Research has shown that upper cervical chiropractic care may lead to a reduction in pain and dizziness for patients with cervicogenic dizziness.

Additionally, studies have indicated that upper cervical chiropractic care may be a viable intervention for cervicogenic dizziness, as it is thought to be caused by abnormal sensory afferent stimulation in the cervical spine.

How Can Upper Cervical Care Help with a Pinched Nerve in the Neck?

You should consider receiving upper cervical adjustments if you have grown tired of trying pinched nerve remedies that don’t work. It’s a natural and holistic approach that patients with pinched nerves use to alleviate their symptoms. The procedure involves checking the topmost neck bones for misalignment – a common effect of a severe neck injury. 

No matter if your neck injury happened several years ago, it could still affect your present-day life if it caused your neck bones to shift even by a few millimeters. It might help to schedule a trip to a nearby upper cervical care clinic to determine how you can restore your cervical spine alignment and get rid of your compressed nerves. 

And, if you have other questions similar to “can a pinched nerve in the neck cause dizziness?” you can ask advice from a neck chiropractor. This way, you know if it’s the best option for you. Learn more by booking your appointment with a local upper cervical chiropractic doctor today.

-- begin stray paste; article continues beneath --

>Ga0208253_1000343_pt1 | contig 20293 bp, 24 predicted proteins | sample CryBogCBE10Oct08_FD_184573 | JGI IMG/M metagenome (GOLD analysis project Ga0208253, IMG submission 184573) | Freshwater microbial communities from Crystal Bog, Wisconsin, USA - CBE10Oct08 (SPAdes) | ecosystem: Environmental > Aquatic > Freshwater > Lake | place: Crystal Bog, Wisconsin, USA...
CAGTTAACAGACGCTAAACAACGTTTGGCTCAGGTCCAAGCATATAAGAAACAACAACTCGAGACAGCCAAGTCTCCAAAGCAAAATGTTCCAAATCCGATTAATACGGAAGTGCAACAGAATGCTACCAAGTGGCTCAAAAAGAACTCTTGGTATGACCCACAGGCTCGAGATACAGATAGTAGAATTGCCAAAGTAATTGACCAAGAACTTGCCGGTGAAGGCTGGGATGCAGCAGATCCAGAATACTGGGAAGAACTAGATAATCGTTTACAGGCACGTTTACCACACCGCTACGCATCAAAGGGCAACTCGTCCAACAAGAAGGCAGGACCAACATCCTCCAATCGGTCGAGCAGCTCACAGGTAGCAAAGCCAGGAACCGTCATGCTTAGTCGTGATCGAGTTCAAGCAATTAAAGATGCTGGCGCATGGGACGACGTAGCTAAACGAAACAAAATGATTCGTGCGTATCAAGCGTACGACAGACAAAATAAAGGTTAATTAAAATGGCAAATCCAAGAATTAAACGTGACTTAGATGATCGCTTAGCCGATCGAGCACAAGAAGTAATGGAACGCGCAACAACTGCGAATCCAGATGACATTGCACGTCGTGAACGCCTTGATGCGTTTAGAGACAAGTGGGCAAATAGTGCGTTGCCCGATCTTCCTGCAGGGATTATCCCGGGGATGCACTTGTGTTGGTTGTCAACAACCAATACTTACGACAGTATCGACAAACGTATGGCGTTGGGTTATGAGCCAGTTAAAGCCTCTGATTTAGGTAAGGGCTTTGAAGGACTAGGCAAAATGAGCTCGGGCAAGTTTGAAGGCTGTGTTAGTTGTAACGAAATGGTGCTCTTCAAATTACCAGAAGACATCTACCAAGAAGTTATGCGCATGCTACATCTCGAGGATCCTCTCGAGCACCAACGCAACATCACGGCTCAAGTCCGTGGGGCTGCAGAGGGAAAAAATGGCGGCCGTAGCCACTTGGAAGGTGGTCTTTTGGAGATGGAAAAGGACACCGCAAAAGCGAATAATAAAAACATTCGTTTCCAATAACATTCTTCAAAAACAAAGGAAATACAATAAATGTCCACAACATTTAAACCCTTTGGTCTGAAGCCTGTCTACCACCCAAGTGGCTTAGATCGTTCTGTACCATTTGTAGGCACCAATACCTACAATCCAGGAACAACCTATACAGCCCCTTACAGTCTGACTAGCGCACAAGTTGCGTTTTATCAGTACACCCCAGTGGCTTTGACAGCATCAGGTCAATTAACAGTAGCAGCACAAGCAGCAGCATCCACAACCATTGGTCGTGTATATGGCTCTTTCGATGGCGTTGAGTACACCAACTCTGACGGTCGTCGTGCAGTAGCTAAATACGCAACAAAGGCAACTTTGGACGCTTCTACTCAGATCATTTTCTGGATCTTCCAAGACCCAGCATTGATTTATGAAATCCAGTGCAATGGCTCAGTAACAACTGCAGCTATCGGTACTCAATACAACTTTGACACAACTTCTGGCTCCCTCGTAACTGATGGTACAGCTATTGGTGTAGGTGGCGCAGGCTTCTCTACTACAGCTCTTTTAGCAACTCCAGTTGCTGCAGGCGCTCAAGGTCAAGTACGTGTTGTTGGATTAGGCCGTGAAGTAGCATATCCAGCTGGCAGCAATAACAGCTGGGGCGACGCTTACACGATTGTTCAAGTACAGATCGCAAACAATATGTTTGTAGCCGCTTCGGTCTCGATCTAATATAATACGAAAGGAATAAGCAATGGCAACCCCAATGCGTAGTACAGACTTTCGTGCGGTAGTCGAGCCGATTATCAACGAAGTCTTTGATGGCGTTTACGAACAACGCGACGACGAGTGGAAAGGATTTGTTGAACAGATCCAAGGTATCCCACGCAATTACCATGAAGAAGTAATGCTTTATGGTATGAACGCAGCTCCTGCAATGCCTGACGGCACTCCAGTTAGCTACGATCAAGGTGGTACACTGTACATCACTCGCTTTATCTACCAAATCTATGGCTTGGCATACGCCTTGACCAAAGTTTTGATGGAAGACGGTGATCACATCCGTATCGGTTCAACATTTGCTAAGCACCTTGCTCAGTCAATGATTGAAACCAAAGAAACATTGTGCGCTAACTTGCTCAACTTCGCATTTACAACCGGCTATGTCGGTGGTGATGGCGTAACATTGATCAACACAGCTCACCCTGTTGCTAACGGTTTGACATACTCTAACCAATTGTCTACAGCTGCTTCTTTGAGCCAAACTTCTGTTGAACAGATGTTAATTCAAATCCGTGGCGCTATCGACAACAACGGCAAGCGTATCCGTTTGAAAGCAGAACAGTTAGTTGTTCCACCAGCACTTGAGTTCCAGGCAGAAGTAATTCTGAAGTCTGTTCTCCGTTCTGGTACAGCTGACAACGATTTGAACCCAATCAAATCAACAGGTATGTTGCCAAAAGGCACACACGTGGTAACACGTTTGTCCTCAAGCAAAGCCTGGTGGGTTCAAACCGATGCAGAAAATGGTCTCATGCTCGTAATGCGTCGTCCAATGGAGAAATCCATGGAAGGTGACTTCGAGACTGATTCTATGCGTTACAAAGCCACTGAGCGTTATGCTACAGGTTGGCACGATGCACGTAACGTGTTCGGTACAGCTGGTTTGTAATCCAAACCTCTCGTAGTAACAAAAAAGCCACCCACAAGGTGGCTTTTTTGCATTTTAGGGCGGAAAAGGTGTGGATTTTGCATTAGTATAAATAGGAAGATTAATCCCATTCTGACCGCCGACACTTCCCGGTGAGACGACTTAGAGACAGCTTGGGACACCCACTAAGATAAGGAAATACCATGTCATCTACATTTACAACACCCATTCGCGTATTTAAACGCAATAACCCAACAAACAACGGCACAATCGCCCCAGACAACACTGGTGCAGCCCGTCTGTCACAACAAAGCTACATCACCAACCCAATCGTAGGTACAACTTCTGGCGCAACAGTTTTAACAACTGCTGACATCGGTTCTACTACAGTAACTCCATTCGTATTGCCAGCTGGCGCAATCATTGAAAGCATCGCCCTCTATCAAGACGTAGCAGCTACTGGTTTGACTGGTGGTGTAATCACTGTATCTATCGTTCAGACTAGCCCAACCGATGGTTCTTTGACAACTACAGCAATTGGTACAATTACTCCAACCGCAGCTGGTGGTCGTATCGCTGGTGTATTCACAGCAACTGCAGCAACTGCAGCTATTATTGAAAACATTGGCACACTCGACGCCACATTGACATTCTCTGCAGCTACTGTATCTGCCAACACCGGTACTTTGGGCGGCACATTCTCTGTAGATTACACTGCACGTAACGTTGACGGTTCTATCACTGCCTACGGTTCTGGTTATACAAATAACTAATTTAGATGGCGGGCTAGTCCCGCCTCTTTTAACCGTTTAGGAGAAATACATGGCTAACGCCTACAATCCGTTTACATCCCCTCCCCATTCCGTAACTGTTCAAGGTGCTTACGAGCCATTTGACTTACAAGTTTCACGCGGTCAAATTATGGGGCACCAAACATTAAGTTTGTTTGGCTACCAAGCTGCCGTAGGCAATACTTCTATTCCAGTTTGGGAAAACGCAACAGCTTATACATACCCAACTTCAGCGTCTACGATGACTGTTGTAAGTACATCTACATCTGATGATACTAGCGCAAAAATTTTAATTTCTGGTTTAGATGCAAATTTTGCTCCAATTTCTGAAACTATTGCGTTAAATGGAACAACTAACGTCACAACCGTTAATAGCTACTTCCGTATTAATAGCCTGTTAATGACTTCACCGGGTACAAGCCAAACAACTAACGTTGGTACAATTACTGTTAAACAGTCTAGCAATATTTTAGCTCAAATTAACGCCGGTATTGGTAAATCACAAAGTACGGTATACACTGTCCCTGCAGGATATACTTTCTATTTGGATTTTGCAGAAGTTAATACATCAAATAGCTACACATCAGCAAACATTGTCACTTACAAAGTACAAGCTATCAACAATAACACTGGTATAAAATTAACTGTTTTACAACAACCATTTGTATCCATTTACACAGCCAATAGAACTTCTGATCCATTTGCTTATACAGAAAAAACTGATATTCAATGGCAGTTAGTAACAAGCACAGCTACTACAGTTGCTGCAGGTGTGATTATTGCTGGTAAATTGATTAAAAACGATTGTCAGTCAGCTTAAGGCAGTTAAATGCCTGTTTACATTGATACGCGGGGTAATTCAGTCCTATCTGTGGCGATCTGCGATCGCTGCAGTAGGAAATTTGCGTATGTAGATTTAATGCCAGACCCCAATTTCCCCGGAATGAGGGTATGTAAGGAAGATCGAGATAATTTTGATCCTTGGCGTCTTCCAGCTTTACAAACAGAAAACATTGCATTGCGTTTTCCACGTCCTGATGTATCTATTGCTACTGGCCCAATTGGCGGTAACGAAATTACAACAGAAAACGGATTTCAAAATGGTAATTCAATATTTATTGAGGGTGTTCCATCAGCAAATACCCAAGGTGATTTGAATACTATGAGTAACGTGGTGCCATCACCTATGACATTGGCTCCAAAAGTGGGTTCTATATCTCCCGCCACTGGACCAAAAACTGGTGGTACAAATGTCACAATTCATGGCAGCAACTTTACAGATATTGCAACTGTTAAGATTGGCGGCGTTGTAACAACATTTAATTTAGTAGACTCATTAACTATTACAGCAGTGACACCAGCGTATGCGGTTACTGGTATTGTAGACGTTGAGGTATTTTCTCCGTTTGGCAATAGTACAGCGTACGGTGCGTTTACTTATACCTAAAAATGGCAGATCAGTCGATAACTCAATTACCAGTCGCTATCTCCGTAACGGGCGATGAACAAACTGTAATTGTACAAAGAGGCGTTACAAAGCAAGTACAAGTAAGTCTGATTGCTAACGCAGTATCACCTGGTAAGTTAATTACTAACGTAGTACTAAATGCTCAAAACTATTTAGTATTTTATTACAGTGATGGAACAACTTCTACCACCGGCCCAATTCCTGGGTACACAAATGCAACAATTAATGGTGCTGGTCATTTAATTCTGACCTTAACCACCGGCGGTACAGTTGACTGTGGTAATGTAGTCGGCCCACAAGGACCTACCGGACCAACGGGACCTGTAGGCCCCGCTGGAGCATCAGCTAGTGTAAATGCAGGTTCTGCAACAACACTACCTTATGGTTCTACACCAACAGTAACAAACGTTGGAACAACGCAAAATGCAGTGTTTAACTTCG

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Find an Upper Cervical Specialist In Your Area

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The content and materials provided in this web site are for informational and educational purposes only and are not intended to supplement or comprise a medical diagnosis or other professional opinion, or to be used in lieu of a consultation with a physician or competent health care professional for medical diagnosis and/or treatment. All content and materials including research papers, case studies and testimonials summarizing patients' responses to care are intended for educational purposes only and do not imply a guarantee of benefit. Individual results may vary, depending upon several factors including age of the patient, severity of the condition, severity of the spinal injury, and duration of time the condition has been present.